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36 dead, 50 hurt in suicide attack at funeral

5 troops die; 13 Iraqis killed in a car blast

BAGHDAD -- A suicide attacker killed at least 36 people and wounded 50 more in a Shi'ite funeral procession yesterday north of Baghdad, while a car bomb near a market outside the capital killed 13 and wounded 21, police said.

The US military also said five soldiers were killed yesterday and five were wounded in roadside bombings in northern Iraq. The soldiers were assigned to the 101st Airborne Division and were on patrol near Beiji, 155 miles north of Baghdad, the statement said.

A day earlier, a soldier from the 101st Airborne whose vehicle was rammed by a car Thursday near Beiji died of his injuries at a German hospital, the military said.

The funeral was attacked at sunset while dozens of people were offering condolences to Raad Majid, the head of the municipal council in Abu Saida, for the death of his uncle, police officials said. Abu Saida is near Baqubah, 35 miles northeast of Baghdad.

The suicide attacker drove his car into the gathering and detonated the bomb, the command center said. Ambulances and police rushed from Baqubah, as well as other nearby towns, to help in the rescue operations.

Late yesterday, the provincial police command reported that 36 people were dead and 50 were injured in the attack.

The market explosion occurred earlier near the Diyala Bridge area southeast of Baghdad as dozens of people shopped, police Colonel Nouri Ashour said. The dead included five women.

Iraqi police and US soldiers surrounded a house in Mosul, 225 miles northwest of Baghdad.

They had received reports that members of Al Qaeda in Iraq were inside, said a police spokesman Brigadier Said Ahmed al-Jubouri.

Almost immediately, a fierce firefight broke out, and three insurgents detonated explosives and killed themselves. Five more died fighting, while four police officers also were killed, he said.

Yesterday's bombings occurred a day after two bombers went into the Sheik Murad mosque and the Grand Mosque in the border town of Khanaqin during noon prayers and detonated explosives strapped to their bodies, survivors said.

Reported death tolls ranged from 76, a figure provided by Kurdish officials, to at least 100, a number released by police.

Hospital officials said Friday that 74 people had been killed and more than 100 had been wounded in the largely Kurdish town, which is about 90 miles northeast of Baghdad.

Such suicide attacks frequently are attributed to Al Qaeda in Iraq, a fundamentalist Sunni Islamic group. The group's leader, Abu Musab al-Zarqawi, has advocated attacks in the past against Shi'ites, whom he considers apostates.

It was the deadliest attack since Sept. 29, when three suicide car bombers struck in the mostly Shi'ite town of Balad north of Baghdad, killing at least 99 people. A security officer in Khanaqin, who asked not to be identified because of the nature of his job, said four people were arrested after the blasts -- three were strangers from outside the town and the fourth was a third suicide bomber detained near the scene.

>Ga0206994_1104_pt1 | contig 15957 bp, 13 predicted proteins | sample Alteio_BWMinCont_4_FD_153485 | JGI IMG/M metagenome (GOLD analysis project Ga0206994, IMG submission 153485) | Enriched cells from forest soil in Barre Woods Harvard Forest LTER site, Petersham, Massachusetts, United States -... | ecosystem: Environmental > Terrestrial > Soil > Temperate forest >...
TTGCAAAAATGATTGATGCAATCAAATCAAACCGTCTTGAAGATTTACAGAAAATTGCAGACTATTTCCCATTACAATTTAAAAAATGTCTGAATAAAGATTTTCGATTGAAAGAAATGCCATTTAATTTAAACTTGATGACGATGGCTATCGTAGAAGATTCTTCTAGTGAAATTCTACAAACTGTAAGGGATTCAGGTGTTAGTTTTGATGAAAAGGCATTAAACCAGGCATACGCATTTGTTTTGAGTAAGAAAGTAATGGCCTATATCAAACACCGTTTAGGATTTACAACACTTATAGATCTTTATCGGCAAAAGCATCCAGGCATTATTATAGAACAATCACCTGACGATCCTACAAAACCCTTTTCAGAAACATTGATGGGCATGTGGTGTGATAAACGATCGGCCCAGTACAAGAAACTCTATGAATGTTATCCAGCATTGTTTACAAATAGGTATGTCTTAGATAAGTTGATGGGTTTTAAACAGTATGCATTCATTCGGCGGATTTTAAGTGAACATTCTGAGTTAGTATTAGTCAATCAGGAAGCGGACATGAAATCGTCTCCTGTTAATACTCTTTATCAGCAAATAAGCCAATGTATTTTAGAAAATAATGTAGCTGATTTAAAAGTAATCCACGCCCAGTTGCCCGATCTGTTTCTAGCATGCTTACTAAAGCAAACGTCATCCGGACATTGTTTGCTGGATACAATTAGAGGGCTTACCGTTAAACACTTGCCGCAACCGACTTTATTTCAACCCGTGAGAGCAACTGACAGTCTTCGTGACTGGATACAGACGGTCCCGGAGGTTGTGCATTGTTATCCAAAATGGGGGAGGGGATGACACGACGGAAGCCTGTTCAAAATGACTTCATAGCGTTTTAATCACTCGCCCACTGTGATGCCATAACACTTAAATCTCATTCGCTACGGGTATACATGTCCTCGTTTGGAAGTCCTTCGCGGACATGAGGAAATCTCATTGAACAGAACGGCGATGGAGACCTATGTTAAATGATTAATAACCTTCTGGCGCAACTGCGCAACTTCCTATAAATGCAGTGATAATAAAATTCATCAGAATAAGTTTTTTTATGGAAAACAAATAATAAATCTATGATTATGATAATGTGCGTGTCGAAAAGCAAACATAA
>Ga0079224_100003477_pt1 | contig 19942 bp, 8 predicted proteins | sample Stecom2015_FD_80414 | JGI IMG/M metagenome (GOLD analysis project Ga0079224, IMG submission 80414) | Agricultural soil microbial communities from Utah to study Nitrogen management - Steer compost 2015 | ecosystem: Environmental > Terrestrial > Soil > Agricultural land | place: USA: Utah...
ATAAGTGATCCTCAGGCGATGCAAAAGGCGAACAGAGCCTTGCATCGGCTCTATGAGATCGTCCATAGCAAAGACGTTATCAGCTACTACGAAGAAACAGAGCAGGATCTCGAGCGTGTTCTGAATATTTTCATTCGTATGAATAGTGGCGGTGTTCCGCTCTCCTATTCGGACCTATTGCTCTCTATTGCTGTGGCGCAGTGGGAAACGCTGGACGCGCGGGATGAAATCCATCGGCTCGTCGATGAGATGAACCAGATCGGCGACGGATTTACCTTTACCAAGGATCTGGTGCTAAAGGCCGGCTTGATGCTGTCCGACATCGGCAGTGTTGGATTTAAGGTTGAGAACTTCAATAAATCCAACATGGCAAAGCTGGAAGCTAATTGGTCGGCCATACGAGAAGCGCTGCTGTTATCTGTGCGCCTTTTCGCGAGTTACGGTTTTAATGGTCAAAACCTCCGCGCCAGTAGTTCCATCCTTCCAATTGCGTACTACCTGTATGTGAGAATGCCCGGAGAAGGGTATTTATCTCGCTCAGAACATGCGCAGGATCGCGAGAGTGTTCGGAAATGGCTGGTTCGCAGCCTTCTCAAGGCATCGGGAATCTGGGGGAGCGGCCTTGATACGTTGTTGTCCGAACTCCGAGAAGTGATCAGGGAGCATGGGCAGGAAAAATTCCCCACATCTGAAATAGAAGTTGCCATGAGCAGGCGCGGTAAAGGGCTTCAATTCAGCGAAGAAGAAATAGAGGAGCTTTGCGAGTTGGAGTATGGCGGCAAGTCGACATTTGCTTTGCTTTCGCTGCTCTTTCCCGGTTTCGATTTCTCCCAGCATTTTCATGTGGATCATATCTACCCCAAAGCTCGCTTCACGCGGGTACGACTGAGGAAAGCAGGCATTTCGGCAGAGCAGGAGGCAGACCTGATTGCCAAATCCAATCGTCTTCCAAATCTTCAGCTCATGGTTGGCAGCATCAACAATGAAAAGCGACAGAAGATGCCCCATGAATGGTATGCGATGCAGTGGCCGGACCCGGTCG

Khanaqin police had received information from authorities in nearby Baqubah about a possible suicide bomber in the town.

But the information was received just minutes before the attacks, he added.

The blast ripped down part of the roof of the Grand Mosque and heavily damaged the other. At sunset, dozens of people were still searching the rubble for missing family members and friends. Others collected copies of the Koran.

One survivor, Omar Saleh, said he was on his knees bowing in prayer when the bomb exploded.

''The roof fell on us and the place was filled with dead bodies," Saleh, 73, said from his hospital bed near the attack site.

US soldiers from the 101st Airborne Division sent medical specialists and supplies to the town, about 6 miles from the Iranian border.

The suicide attack came just hours after two car bombs exploded outside the Hamra hotel Friday in the second strike against a compound housing Western journalists in the Iraqi capital in less than a month.

The hotel bombings began at 8:12 a.m. when a white van exploded along the concrete blast wall protecting the compound, blowing a hole in the barrier. Less than a minute later, a water tanker packed with explosives plowed through the breach in an apparent bid to reach the hotel buildings.

But the driver -- apparently blocked by smoke and debris -- detonated his vehicle just inside the barrier, destroying several nearby homes and blowing out hotel windows. Eight Iraqis were killed and at least 43 people were injured, officials said.

The tactics in the Hamra attack were similar to those employed in the Oct. 24 triple-vehicle assault on the Palestine Hotel, where journalists from the Associated Press, Fox News, and other organizations live and work.

The latest attacks brought to at least 1,645 the number of Iraqis killed since the Shi'ite-led government took power April 28, according to a count conducted by the Associated Press.

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